By Dayna Mahannah
“Wake up, make coffee, eat, fish.”
That’s the order of the day for Kingsley Bryce, commercial fisherman. Even trite industry politics, the odd storm, or low salmon projection won’t tarnish the simple foundation of a day at sea. At 23 years old, Bryce is designated captain of the NERKA#1, a family heirloom and the 40-foot boat he and his brother make a living on.
“I call him the deckhand, but, because we’re brothers, we blur the lines there a bit,” Bryce laughs, cross-legged on the edge of the dock at Fisherman’s Wharf near Granville Island. After recently wrapping up the salmon fishing season, he’s just arrived in town to drop some goods off at the market.
Bryce is now prepared for summer and a “green ’n’ clean” tuna fishing season, which scraps the conventional methods used in his salmon fishing practice. Taking a more environmental route, he’ll use hooks instead of nets, employ a more “discriminatory” attitude towards the catch, and refrain from decimating entire groupings of fish. In this way, the bycatch (non-targeted species caught in the wrong place at the wrong time) is minimized to two or three for an entire season. Tuna tend to be a more plentiful catch than salmon, which average 25 a day, nearing 100 on a good day. A stellar 12-14 hour day tuna fishing can yield 300 fish.
Bryce’s salmon is sold to a buyer and hits the international market. The tuna, however, is processed in the lower mainland and sold locally – on Granville Island, in sushi restaurants, and to his most loyal customer, Tacofino. In an earlier conversation over the phone, Bryce asked a simple question: “How often do you see locally caught fish being sold locally in the lower mainland?” His family business, Natural Gift Seafoods, is changing the answer to that by offering local, high-quality albacore tuna to their own corner of the world.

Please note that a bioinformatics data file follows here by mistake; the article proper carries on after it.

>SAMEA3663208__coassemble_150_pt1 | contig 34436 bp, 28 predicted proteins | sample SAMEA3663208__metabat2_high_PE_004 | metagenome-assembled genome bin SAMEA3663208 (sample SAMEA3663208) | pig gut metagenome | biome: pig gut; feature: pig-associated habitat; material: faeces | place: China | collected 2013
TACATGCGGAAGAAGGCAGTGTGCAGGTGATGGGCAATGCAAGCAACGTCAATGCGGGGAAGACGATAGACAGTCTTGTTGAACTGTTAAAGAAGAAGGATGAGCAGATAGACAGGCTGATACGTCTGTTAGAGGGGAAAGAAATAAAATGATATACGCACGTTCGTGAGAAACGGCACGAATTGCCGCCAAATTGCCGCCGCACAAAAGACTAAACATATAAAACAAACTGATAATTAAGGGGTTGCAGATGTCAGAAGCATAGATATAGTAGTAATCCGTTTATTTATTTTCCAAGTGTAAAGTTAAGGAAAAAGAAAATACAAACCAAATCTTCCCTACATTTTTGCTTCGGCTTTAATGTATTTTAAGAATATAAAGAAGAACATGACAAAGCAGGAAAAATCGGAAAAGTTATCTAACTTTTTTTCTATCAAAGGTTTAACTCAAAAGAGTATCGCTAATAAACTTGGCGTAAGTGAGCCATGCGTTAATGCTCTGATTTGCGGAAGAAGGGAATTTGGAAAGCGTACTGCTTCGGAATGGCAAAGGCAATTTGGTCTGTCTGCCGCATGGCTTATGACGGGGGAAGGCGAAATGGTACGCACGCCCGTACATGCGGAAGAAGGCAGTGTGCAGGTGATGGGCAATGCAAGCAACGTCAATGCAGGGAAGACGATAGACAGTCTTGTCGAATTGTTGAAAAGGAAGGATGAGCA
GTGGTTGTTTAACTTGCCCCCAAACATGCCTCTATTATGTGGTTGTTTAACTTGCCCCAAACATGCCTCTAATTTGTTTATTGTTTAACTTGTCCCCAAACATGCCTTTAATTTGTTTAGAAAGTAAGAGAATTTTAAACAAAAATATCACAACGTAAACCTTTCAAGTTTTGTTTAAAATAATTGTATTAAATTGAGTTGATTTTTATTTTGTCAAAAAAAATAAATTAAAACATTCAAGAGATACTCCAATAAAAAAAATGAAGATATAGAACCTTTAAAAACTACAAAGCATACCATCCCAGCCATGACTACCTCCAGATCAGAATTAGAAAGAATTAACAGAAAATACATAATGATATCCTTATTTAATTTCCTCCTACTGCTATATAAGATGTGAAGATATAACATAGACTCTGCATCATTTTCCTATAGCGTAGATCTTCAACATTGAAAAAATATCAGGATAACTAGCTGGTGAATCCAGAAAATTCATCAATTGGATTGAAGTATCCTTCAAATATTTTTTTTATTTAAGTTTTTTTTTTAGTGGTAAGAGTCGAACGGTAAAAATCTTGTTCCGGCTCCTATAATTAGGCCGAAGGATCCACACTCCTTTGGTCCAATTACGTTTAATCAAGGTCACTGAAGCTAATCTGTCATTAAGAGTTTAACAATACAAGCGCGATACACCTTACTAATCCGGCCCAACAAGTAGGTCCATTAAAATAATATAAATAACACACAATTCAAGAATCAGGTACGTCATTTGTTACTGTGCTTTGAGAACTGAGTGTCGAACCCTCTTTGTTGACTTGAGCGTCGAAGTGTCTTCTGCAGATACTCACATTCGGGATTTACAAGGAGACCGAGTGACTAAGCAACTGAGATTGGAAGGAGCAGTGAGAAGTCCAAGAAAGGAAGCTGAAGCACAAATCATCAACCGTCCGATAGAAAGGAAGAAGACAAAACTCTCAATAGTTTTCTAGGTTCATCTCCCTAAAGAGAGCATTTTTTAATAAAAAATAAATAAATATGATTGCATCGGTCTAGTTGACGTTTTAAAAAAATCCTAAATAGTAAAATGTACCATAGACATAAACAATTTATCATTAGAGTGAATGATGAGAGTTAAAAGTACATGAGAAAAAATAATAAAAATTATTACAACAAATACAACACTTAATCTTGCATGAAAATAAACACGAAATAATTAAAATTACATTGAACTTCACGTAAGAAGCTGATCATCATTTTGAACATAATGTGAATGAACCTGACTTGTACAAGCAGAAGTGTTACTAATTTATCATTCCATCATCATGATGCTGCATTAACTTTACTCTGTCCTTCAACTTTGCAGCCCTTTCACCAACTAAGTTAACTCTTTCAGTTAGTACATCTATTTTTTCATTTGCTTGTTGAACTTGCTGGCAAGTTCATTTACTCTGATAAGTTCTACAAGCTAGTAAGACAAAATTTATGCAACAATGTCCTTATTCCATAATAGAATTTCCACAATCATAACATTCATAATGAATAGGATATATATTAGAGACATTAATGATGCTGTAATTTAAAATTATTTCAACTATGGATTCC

Concerning their regular commercial salmon fishing practices, Bryce sees misconceptions from the general public. “We’re not as evil as you think!” he says. “The sense I get from a lot of people is they think we’re taking the oceans for every last fish they have when really, we’re very highly regulated. Our salmon fishery on the west coast of the island is allowed to take just under 1 per cent of the entire estimated population of Chinook salmon, so that helps me sleep at night.”
Consumers can take responsibility for their side of things, too. “At your local seafood shop, request fresh, BC produce, and at your sushi restaurants as well. Definitely pay the extra couple of bucks for wild salmon instead of farmed.”
During the off season, Bryce migrates to North Vancouver from his hometown of Nanoose Bay. “A small retirement community gets kinda tiring for a 23-year-old after a while.” In the winter he skis, hikes, and takes his friend’s boat out for – yep – winter fishing.
But Bryce sits on the youthful end of the spectrum in an industry where, a few years ago, the average age of a Canadian tuna skipper was 58. “I’m looking for friends!” Bryce laughs. “There’s quite a few job opportunities if you’re hardworking and got a couple screws loose.” A lot of younger workers in the industry get their start through family ties, but it “doesn’t mean it always has to be.”
Such an occupation has its drawbacks – for the last five years, Bryce has worked six months at a time with a total of two weeks off throughout.
“It’s a lot of hard work,” he says. “But if you want to escape the hot weather, you have all winter free to go skiing or head off somewhere tropical. You can make a good chunk of change in a short amount of time.” Even on day at sea when the fish aren’t biting, the downsides don’t tilt the scale. “There’s not a whole lot to do and you’re out on the ocean, so it’s not a bad place to be.”
Check out Kingsley Bryce’s family business website, naturalgiftseafoods.com. For more info about the BC fishing industry, visit bcsalmon.ca.fishing